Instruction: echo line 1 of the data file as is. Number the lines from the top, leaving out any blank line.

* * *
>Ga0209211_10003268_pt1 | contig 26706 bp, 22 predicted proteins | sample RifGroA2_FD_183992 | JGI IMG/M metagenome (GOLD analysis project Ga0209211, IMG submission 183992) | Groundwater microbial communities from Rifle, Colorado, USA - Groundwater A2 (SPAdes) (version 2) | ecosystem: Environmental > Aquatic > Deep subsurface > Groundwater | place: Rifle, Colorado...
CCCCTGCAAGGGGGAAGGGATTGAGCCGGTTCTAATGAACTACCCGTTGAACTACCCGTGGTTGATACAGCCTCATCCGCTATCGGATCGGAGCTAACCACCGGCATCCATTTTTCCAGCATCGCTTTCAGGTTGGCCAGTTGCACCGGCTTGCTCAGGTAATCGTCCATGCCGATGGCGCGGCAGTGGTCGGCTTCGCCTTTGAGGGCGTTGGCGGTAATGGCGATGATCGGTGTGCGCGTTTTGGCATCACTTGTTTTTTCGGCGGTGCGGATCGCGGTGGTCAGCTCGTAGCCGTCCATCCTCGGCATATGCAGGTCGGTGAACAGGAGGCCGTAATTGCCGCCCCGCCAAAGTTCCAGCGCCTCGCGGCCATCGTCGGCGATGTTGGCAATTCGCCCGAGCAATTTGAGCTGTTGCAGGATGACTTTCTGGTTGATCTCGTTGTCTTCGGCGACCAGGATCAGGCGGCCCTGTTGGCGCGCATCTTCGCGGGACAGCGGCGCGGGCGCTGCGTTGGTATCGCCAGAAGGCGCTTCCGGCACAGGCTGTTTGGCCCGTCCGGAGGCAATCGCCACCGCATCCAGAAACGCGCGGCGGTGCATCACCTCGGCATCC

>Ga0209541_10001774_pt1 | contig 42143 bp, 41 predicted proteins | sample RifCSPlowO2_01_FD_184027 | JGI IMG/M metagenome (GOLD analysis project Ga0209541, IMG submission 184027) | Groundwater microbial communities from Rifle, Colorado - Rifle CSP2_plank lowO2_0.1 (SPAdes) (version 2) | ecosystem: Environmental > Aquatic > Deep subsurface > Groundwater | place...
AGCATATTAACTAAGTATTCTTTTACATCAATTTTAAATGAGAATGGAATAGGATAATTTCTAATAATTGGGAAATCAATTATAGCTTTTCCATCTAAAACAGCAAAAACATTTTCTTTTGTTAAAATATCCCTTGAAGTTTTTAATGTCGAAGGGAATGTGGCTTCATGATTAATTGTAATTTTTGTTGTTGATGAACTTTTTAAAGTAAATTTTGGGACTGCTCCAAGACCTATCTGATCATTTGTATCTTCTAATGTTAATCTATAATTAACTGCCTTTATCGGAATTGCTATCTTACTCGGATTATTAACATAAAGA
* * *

>Ga0209211_10003268_pt1 | contig 26706 bp, 22 predicted proteins | sample RifGroA2_FD_183992 | JGI IMG/M metagenome (GOLD analysis project Ga0209211, IMG submission 183992) | Groundwater microbial communities from Rifle, Colorado, USA - Groundwater A2 (SPAdes) (version 2) | ecosystem: Environmental > Aquatic > Deep subsurface > Groundwater | place: Rifle, Colorado...